Aug/Sept 2022 ASCE-NH Newsletter Aug/Sept 2022 - Page 5

Engineering Term of the Month “ Infrastructure Asset Management ”
“ Infrastructure asset management is the science and prac ce of driving the maximum value and levels of service from physical infrastructure systems ( roads , bridges , dams , etc .). This is not limited to regular maintenance and expands to assessing actual condi ons , predic ng future deteriora on , es ma ng the risks of failure or reduced levels of service , considering the impacts on sustainability , and using financial / life-cycle analysis tools to allocate budgets 1 .” ( Piryonesi , 2019 ).
According to the 2021 ASCE Infrastructure Report Card , there are more than 617,000 bridges across the Unites States , with 42 % being at least 50 years old and 7.5 % considered to be structurally deficient or in “ poor ” condi on . There is increasing demand within the industry for the na on to implement a systema c program for bridge preserva on that priori zes exis ng deteriora on and preven ve maintenance .
In addi on to deteriora ng bridge infrastructure , there are currently 30,000 miles of inventoried levees located in the United States , with an addi onal 10,000 miles of levees with unknown loca ons or condi ons . There are roughly 91,000 dams opera ng in the country , with about half being privately owned as of 2019 . Over the last 20 years the number of high-hazard-poten al dams has more than doubled due to new project developments advancing upon these once-rural dams and reservoirs 2 .
While these figures may seem shocking , there are immediate ac ons that can be taken with regard to infrastructure asset management in order to gain more visibility into asset performance while also mi ga ng risks to the surrounding communi es .
Historically , asset managers have manually inspected and monitored assets when and where there is par cular concern , but the established tools available were labor-intensive and o en ineffec ve in providing useful informa on regarding early warning trends within the data . Technological developments over the last decade have now provided asset managers with the ability to install and remotely monitor various types of instrumenta on , such as piezometers , strain gauges , crackmeters , ltmeters , accelerometers , inclinometers , extensometers , and load cells , via cloud-hosted so ware . This enables the automa c tracking of key asset performance parameters and provides the informa on needed to respond to issues accordingly when compared with infrequent manual measurements .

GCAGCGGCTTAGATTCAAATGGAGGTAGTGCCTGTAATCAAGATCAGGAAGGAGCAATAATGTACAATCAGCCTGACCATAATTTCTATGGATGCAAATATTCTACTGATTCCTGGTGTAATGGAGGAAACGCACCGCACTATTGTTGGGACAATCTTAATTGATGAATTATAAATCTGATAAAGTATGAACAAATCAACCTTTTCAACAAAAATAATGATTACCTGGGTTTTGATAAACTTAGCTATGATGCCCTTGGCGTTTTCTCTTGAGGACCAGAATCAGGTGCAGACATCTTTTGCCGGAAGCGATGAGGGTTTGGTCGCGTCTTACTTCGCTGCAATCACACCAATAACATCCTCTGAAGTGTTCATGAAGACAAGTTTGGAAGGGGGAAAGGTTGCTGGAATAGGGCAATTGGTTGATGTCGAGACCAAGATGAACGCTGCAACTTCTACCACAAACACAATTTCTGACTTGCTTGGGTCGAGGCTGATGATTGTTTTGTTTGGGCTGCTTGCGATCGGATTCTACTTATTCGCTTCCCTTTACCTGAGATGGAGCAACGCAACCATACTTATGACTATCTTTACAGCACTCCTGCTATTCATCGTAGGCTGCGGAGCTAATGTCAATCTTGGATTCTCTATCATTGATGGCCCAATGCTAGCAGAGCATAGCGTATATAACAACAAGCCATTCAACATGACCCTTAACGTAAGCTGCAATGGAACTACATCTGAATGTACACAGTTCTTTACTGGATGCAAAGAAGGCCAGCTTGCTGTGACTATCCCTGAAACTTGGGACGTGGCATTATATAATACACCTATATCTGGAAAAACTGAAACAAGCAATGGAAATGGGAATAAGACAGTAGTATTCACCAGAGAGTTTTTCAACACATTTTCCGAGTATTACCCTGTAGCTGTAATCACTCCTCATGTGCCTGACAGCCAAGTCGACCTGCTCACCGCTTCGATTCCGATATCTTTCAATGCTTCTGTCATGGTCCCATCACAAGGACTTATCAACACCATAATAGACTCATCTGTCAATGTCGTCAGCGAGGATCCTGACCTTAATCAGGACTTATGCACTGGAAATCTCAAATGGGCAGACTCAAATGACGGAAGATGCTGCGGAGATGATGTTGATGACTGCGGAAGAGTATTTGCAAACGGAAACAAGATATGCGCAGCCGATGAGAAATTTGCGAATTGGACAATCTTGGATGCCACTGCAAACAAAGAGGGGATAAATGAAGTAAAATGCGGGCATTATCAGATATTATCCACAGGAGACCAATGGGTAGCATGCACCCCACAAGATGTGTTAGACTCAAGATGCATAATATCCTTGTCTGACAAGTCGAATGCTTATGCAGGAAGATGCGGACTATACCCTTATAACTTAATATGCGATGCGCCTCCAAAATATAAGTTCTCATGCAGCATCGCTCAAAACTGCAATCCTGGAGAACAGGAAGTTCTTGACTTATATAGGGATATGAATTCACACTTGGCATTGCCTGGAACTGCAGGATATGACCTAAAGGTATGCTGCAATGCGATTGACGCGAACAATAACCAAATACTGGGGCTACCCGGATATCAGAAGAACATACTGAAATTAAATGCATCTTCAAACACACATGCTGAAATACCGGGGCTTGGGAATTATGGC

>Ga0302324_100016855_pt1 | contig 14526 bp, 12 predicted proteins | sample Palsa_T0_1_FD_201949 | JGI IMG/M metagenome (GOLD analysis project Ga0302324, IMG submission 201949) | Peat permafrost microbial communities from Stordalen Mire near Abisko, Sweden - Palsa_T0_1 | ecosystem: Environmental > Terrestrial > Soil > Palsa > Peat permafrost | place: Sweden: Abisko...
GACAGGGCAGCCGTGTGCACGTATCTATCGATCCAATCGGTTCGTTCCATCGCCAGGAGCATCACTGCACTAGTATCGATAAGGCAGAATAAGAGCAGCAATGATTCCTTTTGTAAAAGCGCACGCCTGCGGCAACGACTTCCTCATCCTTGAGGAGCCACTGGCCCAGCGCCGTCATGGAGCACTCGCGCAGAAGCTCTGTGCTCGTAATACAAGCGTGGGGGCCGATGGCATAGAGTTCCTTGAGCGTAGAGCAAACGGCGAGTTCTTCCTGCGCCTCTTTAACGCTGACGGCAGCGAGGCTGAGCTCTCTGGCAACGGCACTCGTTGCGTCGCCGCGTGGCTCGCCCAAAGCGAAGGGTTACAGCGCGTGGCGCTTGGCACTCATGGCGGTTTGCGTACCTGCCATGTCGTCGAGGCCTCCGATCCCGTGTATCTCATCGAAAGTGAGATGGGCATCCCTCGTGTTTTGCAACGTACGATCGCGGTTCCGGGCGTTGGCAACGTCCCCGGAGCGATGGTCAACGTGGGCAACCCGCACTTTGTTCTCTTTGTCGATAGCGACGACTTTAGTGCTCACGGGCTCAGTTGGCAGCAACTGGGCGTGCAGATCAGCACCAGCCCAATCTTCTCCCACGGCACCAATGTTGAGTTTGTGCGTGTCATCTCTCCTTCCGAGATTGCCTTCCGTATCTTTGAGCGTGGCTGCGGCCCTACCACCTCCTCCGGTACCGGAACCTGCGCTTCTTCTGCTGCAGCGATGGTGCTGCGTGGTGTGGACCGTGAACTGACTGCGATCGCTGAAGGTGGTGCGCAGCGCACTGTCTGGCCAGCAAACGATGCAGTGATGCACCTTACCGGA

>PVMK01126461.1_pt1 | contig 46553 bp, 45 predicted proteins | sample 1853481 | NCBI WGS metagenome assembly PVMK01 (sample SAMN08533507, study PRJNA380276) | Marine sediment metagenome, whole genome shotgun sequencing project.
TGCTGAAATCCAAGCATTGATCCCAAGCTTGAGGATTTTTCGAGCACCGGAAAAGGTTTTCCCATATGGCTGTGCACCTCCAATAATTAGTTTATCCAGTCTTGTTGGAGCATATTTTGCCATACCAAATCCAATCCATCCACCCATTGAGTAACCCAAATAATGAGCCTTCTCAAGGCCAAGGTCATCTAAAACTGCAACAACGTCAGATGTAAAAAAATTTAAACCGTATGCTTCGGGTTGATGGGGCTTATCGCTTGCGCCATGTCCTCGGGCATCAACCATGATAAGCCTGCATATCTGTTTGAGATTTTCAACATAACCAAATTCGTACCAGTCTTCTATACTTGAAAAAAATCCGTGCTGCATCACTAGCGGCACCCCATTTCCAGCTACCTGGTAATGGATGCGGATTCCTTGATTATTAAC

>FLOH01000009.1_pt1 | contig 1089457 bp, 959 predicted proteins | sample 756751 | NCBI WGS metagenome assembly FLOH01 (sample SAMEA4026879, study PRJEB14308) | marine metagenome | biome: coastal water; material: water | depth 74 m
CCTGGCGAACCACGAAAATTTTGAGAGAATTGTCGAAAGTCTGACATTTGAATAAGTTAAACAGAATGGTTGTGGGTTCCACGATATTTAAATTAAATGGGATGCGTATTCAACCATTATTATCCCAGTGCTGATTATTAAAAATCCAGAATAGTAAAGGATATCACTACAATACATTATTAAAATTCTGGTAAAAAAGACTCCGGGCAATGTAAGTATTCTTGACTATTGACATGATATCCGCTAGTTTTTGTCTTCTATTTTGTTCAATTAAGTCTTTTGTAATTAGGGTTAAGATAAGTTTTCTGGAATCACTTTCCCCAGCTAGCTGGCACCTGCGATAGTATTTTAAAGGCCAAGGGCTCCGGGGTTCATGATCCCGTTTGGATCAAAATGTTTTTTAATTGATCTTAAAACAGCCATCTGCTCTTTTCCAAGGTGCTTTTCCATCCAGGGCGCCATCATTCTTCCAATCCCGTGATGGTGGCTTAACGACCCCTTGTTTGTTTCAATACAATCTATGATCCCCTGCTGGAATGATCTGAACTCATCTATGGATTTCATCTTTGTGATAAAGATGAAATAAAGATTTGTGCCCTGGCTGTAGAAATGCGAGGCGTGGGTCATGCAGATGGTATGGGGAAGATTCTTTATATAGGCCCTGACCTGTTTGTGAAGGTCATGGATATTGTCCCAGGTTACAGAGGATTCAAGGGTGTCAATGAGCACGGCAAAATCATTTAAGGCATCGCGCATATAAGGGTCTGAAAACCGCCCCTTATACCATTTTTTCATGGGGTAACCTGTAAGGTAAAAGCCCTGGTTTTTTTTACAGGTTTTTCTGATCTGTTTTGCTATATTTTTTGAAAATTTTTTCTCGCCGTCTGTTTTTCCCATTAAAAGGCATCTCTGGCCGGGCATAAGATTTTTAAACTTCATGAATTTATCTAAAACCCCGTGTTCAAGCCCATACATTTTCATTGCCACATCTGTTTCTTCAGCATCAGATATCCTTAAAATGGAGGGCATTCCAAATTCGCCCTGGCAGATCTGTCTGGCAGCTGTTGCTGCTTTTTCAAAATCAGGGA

Following the ini al installa on , the data from these various sensors ( paired with wireless datalogging technology ) are able to provide near-real- me informa on to monitoring engineers , all without them stepping foot on-site . This func onality dras cally reduces the me commitment and costs associated with sending a field engineer on-site to take manual measurements , especially in high-hazard and remote loca ons .
The more visibility and granular suppor ng data that is available to engineers , the be er they are able to priori ze and manage asset maintenance ac vi es and performance , while also gaining insight into assetrelated risk to surrounding communi es .
References :
1
Piryonesi , S . M . ( 2019 ). The Applica on of Data Analy cs to Asset Management : Deteriora on and Climate Change Adapta on in Ontario Roads ( Doctoral disserta on )
2
ASCE ’ s 2021 American Infrastructure Report Card : GPA : C- . ASCE ’ s 2021 Infrastructure Report Card . ( 2022 , August 22 ). Retrieved September 2022 , from h ps :// infrastructurereportcard . org /
5